Washington, Feb 20 : Though the people of Pakistan had voted for the formation of new parliament during the February 18 elections, its results will decide the fate of their President Pervez Musharraf, according to Husain Haqqani, professor of international relations at Boston University.
The results of the general elections only reveal that the people have voted overwhelmingly against Musharraf.
"Even though the election was held under rules that favoured his political allies, almost every candidate who served in his government lost. So did all major leaders of the Kings Party that Musharraf cobbled together with the help of his security services soon after taking power in a 1999 military coup," Haqqani wrote in the Wall Street Journal.
Haqqani argues that the defeat of religious parties who Musharraf used as bogeymen to garner Western support is good news "for everyone worried about an Islamist takeover of the world's only nuclear-armed, Muslim-majority nation."
According to the professor, the election results can be considered as a posthumous victory for ex-premier Benazir Bhutto, who was assassinated on December 27 in Rawalpindi.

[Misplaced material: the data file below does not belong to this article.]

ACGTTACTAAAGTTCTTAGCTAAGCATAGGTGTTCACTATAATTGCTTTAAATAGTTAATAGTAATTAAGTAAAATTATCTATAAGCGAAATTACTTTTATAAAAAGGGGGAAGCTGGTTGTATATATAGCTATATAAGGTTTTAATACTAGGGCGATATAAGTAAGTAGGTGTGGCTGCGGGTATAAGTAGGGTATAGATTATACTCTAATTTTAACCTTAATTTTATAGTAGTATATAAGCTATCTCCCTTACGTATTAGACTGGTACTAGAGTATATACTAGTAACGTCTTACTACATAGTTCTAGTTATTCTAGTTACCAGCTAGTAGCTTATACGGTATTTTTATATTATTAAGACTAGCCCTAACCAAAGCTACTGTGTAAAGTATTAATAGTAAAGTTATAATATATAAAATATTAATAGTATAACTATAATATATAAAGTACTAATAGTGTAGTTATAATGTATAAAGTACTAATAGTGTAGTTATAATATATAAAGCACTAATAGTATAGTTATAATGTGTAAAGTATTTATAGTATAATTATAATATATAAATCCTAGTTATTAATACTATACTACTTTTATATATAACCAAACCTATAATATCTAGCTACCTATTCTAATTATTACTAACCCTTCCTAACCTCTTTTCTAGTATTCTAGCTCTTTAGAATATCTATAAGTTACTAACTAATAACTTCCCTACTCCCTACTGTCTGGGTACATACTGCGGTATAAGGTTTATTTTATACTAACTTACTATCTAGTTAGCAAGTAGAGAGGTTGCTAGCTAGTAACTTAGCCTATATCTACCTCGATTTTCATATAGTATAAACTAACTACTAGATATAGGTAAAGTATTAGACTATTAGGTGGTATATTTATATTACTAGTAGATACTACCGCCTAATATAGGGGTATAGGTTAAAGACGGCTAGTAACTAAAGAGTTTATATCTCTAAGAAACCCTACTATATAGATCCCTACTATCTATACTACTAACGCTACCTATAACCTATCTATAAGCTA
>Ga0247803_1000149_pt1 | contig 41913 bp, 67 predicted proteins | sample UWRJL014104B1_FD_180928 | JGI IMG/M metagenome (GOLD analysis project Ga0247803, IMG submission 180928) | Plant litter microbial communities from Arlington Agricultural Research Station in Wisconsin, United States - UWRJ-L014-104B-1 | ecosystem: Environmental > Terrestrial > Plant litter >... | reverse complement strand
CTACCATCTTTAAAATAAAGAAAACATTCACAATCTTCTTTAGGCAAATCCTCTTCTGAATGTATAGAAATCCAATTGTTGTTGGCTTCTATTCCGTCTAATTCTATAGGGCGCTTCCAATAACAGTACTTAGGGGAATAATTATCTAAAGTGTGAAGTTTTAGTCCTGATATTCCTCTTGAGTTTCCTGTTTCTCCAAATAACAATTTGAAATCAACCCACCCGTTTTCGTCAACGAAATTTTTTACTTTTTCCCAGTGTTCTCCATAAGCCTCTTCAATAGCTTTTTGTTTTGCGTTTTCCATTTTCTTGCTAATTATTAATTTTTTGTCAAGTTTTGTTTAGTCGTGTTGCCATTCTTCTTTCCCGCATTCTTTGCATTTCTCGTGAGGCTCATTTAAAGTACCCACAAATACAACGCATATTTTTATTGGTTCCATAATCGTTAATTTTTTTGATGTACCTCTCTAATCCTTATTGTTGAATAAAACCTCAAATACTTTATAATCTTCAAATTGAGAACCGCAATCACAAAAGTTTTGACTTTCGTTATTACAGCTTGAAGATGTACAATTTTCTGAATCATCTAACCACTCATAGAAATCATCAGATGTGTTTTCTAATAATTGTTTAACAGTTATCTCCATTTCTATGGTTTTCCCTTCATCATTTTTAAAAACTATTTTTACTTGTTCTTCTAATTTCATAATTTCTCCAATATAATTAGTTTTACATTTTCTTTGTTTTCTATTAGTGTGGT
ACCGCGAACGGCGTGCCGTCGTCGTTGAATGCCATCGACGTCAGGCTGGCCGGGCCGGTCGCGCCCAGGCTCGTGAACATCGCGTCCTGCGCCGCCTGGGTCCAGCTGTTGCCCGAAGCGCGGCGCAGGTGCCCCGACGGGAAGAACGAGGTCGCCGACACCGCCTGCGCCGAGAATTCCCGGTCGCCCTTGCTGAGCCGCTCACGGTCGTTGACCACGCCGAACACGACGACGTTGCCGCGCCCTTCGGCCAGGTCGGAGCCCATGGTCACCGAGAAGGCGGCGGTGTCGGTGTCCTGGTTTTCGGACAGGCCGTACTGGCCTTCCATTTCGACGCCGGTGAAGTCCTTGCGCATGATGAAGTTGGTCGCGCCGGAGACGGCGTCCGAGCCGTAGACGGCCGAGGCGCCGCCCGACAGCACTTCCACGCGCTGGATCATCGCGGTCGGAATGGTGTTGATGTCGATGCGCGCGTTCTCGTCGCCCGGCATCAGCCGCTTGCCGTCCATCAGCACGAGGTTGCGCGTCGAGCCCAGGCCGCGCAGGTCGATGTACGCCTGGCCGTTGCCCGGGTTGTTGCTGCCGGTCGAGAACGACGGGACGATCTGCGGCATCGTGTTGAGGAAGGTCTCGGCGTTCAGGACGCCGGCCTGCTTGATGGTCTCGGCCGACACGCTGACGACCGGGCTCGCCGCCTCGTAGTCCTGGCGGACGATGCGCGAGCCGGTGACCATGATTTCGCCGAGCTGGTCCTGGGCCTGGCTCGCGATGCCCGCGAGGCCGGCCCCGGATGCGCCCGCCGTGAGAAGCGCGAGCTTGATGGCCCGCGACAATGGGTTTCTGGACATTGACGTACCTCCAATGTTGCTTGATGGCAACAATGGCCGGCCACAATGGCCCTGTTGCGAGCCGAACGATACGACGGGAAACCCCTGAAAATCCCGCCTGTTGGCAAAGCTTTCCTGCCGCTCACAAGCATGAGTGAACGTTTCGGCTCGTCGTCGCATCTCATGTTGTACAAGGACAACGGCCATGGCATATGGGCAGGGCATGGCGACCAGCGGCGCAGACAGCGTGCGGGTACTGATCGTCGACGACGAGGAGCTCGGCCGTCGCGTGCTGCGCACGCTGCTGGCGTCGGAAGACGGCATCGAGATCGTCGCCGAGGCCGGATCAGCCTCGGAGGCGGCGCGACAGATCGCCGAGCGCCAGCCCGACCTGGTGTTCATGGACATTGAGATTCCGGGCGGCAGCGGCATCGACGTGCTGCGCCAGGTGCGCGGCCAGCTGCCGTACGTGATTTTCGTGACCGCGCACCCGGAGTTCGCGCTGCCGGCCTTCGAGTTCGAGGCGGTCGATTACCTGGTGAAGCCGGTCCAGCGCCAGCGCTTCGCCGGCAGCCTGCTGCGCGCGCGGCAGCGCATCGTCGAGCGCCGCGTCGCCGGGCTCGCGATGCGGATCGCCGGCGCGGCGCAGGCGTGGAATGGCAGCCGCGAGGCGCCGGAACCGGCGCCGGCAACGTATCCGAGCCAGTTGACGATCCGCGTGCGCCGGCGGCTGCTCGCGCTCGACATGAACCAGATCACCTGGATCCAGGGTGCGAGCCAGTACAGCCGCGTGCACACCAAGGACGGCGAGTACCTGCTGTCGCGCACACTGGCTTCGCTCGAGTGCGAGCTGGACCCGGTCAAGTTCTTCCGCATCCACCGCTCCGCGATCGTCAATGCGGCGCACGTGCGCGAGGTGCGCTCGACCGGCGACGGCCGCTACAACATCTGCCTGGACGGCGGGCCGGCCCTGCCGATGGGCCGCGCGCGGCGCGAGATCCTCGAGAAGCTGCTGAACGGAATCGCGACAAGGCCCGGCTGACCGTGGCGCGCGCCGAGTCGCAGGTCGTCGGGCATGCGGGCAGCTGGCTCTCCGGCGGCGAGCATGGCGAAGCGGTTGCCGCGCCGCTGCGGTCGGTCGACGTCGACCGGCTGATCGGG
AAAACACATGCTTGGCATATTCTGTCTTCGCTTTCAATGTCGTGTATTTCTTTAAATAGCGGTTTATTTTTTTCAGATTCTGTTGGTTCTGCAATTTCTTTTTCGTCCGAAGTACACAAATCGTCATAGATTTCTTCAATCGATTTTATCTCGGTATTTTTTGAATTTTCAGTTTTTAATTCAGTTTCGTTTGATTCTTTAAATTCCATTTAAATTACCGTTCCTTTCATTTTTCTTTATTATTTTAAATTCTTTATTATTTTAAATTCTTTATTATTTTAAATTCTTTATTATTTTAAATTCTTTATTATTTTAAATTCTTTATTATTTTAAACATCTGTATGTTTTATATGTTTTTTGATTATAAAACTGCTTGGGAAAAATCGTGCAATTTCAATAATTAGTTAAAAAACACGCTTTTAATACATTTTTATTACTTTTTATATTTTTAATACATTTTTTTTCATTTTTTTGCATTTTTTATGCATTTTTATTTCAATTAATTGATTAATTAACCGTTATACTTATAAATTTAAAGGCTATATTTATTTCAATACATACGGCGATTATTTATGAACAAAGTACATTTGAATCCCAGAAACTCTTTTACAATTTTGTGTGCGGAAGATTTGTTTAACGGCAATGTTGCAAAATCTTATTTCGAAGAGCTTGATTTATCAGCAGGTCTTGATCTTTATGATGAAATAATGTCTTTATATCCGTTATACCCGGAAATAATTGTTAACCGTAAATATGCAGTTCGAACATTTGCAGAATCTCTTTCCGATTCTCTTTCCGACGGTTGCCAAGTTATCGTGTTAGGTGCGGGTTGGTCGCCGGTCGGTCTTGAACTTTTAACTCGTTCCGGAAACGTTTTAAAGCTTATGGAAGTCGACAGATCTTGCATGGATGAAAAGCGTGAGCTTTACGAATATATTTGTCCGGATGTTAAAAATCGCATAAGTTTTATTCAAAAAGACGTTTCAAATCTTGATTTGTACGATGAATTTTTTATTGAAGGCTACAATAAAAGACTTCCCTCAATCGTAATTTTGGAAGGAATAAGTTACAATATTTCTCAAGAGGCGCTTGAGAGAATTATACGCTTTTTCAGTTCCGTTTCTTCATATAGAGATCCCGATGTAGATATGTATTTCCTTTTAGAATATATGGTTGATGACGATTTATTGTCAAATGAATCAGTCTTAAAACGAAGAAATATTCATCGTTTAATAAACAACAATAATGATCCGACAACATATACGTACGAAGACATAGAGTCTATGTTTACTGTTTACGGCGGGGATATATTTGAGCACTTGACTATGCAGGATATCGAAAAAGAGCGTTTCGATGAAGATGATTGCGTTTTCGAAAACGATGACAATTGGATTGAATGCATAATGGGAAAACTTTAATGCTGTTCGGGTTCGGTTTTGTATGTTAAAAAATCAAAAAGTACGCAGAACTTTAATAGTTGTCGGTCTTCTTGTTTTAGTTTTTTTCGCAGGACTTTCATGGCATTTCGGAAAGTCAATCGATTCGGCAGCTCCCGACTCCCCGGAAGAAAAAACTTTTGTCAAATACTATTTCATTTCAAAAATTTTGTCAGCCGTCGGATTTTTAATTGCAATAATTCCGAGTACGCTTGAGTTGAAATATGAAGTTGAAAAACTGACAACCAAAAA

Pakistan Army that is being led by General Ashfaq Kiyani has begun distancing itself from politics.
"The army's refusal to side with Musharraf's political allies sealed their fate. Now, the army must help put Pakistan back on the constitutional path by undoing the arbitrary constitutional amendments decreed by Musharraf as army chief," Haqqani wrote.
Haqqani, who is co-chair of the Hudson Institute's Project on Islam and Democracy, feels that could try and create rifts between the various opposition parties by negotiating separately with them, and could even use intelligence services to bribe or blackmail individual politicians.
"This might be the moment for Musharraf's Western backers to help him understand that annulment or alteration of the election results would plunge Pakistan deeper into chaos," he wrote.
Haqqani who is the author of the Carnegie Endowment book, "Pakistan Between Mosque and Military" (2005), and served as an adviser to former prime ministers, including Benazir writes that even if Musharraf remains to be the president, he would "no longer remain the most powerful man in Pakistan."
"He (Musharraf) has said in the past that he would rather step down than face the ignominy of being impeached by the newly elected parliament, which is now possible. The opposition would be well advised to exercise restraint," he pointed out.
Haqqani also asked Musharraf to accept the consequence of defeat, and "work out an honourable exit or a workable compromise with the opposition."